Timeline: How the Boston manhunt unfolded



Updated Friday, April 19, 10:07 p.m.

The at-large Boston Marathon bombing suspect is alive in custody after about a two-hour standoff outside a home in Watertown, Mass., Boston police said.

The FBI had conducted a massive manhunt on Friday for Dzhokhar Tsarnaev, the second suspect in this week’s bombings. His older brother, Tamerlan Tsarnaev, was killed after a violent rampage through the suburbs of Boston earlier in the day.

There are still questions that remain unanswered, but because of professionals “who brought their A-game, we have a suspect in custody tonight,” Massachusetts Gov. Deval Patrick said during a press conference on Friday. “It’s a night I think we’re all going to rest easy.”

Less than an hour after authorities said they did not have an “apprehension” of Tsarnaev’s whereabouts, shots were fired on Franklin Street in Watertown.

“We’re exhausted folks, but we have victory here tonight,” said Col. Timothy Alben of the Massachusetts State Police. “But let’s not forget those people along the way.”

The events unfolded rapidly late Thursday and into Friday night.

Thursday, April 18:

5 p.m. FBI released surveillance photos of the two men suspected of planting two bombs near the finish line of Monday’s Boston Marathon.

10:24 p.m. Gunshots were reported near Building 32 at the Massachusetts Institute of Technology (MIT).

10:28 p.m. There was an armed robbery at a 7-Eleven in Cambridge. Brother suspects Tamerlan and Dzhokhar Tsarnaev were not involved.

10:29 p.m. An MIT campus police officer, who was later identified as Sean Collier, 26, of Somerville, was found shot. The two brothers allegedly approached him in his vehicle and fatally shot him in the head. Suspects allegedly stole the officer’s cruiser.

10:31 p.m. Police received a call for an armed carjacking of a Mercedes SUV by two males in Cambridge. A victim was allegedly kept in the car with the two suspects for about 30 minutes. The victim was released uninjured at a gas station in Cambridge. Police began a manhunt into Watertown in pursuit of the vehicle.

A short time later, police exchanged gunfire with the brothers in Watertown. A transit officer was injured in the gunfight and taken to the hospital with injuries.

Friday, April 19:

Tamerlan–the man in the black hat from the FBI photos released six hours earlier–ran toward the officers and ultimately fell to the ground. He had an improvised explosive device strapped to his chest. He was transported to Beth Israel Deaconess Medical Center.

1:35 a.m. Tamerlan was pronounced dead at Beth Israel.

2:30 a.m. Dzhokhar–who wore the white hat in the surveillance images from the Marathon–drove the SUV through a line of police officers at the end of the street. He allegedly threw explosives out of the vehicle’s window during a chase from Cambridge to Watertown.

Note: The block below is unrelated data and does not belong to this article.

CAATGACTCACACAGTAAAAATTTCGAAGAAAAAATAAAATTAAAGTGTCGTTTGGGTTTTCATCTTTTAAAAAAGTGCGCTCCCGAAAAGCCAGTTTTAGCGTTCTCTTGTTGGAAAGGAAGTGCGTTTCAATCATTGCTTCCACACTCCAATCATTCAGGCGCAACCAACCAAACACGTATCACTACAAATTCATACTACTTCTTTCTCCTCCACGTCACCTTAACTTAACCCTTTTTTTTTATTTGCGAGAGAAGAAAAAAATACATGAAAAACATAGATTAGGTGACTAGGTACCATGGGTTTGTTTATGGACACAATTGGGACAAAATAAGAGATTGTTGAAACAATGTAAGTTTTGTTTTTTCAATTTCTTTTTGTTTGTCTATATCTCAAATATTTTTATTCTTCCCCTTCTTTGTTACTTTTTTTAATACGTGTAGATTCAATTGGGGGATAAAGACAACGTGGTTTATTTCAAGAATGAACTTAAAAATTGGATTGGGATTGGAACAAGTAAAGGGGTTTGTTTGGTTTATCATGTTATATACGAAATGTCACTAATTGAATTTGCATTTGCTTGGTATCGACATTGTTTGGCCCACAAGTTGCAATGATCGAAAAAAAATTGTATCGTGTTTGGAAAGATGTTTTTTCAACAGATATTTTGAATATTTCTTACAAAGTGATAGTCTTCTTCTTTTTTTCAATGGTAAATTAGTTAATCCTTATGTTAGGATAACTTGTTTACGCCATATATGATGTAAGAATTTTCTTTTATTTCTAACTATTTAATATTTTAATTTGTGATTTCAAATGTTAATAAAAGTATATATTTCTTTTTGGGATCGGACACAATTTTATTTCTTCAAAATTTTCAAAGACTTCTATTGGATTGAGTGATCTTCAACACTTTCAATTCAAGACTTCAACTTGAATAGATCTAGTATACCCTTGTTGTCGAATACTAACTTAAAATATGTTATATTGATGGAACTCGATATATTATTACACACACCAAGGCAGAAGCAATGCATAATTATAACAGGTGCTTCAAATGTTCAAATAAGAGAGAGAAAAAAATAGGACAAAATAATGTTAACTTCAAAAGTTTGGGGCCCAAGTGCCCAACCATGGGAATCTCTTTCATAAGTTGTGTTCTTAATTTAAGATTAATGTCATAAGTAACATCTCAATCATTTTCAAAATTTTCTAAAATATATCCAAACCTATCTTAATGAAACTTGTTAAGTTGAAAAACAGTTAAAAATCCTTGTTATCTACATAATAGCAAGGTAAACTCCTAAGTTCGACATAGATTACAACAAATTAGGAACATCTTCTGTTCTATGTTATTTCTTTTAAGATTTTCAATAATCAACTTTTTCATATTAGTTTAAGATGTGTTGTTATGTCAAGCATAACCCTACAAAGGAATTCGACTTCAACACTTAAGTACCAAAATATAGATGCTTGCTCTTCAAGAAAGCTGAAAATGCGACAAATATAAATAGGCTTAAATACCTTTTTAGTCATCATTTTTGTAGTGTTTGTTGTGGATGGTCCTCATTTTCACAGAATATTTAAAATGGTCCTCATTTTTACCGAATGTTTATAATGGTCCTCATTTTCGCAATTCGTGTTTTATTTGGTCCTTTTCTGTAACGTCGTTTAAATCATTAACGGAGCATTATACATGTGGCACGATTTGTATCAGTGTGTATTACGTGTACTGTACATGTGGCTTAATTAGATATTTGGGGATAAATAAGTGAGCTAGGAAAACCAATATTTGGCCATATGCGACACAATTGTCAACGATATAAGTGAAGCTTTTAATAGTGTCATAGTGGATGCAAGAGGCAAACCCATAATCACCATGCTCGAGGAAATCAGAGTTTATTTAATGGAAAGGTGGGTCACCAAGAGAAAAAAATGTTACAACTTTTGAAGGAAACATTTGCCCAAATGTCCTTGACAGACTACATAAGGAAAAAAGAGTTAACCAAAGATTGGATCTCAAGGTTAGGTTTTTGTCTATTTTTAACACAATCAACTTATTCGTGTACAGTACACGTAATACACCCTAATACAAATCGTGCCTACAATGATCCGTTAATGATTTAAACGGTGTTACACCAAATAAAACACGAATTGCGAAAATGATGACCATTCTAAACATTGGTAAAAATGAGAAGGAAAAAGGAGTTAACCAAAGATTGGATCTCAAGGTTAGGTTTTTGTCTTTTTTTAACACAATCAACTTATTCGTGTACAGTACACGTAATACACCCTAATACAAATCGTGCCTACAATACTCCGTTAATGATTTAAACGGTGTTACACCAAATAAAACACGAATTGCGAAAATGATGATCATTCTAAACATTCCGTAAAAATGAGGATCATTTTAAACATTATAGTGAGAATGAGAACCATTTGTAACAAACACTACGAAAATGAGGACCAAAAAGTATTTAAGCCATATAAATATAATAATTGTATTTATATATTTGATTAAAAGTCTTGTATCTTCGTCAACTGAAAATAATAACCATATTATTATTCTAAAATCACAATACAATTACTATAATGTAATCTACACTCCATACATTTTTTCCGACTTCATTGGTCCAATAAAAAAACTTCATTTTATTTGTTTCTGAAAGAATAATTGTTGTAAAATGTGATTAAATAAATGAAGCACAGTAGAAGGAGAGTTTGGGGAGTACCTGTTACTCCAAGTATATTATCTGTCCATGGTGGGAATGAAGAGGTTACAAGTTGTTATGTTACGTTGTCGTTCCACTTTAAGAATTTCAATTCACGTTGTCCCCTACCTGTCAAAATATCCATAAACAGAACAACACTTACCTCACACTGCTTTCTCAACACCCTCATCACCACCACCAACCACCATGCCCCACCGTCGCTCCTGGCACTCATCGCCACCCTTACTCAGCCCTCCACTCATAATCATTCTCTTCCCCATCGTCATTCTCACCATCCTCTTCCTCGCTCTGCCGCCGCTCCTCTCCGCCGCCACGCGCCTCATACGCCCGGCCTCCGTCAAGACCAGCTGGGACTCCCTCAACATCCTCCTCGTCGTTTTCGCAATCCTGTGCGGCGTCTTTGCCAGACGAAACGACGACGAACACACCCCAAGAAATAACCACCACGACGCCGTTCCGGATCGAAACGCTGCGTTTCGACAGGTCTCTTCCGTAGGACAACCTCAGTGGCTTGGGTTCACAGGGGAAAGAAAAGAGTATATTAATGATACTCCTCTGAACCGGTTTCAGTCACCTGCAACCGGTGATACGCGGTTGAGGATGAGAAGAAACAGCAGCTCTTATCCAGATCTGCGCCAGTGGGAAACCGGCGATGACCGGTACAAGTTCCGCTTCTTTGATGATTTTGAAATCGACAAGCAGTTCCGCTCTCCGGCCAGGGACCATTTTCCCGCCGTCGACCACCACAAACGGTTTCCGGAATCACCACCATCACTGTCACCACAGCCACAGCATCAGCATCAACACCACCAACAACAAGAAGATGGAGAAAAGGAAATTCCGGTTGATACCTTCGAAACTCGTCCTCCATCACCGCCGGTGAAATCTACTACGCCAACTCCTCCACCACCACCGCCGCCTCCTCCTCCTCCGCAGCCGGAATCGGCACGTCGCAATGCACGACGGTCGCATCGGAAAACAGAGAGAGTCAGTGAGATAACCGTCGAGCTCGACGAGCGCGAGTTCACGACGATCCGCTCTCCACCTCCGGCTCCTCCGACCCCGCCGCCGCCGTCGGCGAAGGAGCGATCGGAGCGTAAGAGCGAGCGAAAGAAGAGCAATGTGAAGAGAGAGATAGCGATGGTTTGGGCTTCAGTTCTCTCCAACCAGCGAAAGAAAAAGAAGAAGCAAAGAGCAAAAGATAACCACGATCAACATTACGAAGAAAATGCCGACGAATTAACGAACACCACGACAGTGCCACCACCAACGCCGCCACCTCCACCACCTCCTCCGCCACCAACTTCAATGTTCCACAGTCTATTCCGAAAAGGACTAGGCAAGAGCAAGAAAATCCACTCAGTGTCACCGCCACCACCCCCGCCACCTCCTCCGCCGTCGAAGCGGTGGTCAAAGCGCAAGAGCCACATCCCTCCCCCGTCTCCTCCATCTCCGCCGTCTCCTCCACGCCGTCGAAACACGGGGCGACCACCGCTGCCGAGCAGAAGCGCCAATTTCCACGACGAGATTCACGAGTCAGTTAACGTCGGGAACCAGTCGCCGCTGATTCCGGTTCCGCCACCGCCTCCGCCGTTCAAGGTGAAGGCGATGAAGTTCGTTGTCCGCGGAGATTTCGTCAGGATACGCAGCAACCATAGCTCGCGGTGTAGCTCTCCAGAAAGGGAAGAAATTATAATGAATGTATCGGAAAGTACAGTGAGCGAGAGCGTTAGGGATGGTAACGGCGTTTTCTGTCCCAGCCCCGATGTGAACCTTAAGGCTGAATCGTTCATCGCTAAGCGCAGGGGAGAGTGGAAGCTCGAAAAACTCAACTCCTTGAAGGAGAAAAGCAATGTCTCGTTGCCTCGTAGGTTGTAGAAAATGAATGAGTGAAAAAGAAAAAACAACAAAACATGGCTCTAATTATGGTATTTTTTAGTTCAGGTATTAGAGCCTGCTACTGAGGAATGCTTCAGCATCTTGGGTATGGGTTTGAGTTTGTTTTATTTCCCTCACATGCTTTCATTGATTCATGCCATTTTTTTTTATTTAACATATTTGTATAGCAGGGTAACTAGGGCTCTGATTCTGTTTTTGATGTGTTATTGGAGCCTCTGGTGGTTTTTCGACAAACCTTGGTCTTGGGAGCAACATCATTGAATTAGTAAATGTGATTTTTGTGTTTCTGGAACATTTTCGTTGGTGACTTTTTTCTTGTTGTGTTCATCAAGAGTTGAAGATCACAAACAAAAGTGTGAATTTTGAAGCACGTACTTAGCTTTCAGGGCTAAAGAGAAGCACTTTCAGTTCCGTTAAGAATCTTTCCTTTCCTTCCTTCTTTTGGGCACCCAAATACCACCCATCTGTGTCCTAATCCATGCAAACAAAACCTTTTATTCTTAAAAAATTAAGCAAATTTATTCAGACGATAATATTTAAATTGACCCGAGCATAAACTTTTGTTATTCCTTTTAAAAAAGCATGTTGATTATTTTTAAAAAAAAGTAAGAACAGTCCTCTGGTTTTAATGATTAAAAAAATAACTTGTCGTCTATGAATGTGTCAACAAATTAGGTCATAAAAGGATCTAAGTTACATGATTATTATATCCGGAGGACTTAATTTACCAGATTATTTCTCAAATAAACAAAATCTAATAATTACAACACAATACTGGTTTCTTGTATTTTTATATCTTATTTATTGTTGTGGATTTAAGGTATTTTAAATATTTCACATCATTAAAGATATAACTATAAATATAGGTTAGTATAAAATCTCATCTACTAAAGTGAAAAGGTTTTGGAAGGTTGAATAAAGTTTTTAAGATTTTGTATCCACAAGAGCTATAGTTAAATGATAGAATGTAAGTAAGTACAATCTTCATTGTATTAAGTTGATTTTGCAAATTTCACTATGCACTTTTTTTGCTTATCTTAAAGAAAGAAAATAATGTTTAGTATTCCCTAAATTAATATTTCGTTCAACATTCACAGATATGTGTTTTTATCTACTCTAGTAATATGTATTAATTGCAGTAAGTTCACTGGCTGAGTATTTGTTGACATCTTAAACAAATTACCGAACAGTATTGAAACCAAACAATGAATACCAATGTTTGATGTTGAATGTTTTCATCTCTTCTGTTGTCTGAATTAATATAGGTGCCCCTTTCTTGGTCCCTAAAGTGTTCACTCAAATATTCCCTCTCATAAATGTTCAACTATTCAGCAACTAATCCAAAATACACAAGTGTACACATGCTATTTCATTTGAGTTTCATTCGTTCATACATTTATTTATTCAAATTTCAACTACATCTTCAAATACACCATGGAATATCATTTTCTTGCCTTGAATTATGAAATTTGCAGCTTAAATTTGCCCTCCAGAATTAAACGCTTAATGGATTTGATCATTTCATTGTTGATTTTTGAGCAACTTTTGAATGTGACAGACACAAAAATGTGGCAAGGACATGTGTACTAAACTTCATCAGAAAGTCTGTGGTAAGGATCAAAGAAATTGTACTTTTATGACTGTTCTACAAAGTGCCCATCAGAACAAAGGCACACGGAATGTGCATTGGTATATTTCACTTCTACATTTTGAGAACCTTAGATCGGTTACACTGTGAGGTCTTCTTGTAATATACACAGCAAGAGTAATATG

4:19 a.m. Police asked everyone in Watertown to stay inside and avoid answering their doors unless it was a police officer.

5:30 a.m. Massachusetts Bay Transit Authority suspended service.

8 a.m. By this time, Massachusetts Gov. Deval Patrick ordered all of Boston–and the surrounding areas of Watertown, Cambridge, Waltham, Newton, Belmont, and Allston-Brighton–to stay inside and lock all doors.

9:30 a.m. No-fly zone issued for the entire Boston area.

Just after 9:30 a.m. an Amtrak train from Boston’s South Station to New York’s Pennsylvania Station was stopped and surrounded near Connecticut.

Shortly after 9:45 a.m. President Obama and Vice President Biden convened a briefing in the White House Situation Room with the national security team who were previously scheduled to meet.

10 a.m. The National Guard was staged in an area in Watertown with law enforcement.

12:30 p.m. Boston authorities urged the public to continue to stay indoors as police continued to go door-to-door on each street in a Watertown neighborhood. Investigators were working on new leads and hoped to provide an update within the hour.

1:30 p.m. Despite the Boston lockdown, people in offices were not expected to shelter in place throughout the day, said Kurt Schwartz, director of the Massachusetts Emergency Management Agency. He encouraged them to leave their workplaces by car or cab. Taxi service had been restored in Boston.

6:05 p.m. Boston police officers said they did not have an “apprehension” of the suspect. Authorities lifted the stay-indoors request, but urged residents to remain vigilant.

Just before 7 p.m. there were reports of shots fired in Watertown.

For at least the next hour and a half, the FBI, members of the SWAT team, and police officers engaged in a standoff at a home in Watertown after a report that a man had found a trail of blood and a body inside a boat covered with a tarp on Franklin Street.

8:42 p.m. Boston police officials reported they had the suspect alive in custody.

9:32 p.m. Boston authorities addressed the public. Col. Timothy Alben said officials are “grateful” for the outcome of the event.

10:05 p.m. In a speech to the nation, President Obama said the law enforcement “closed an important chapter in this tragedy.”

Timeline: How the Boston manhunt unfolded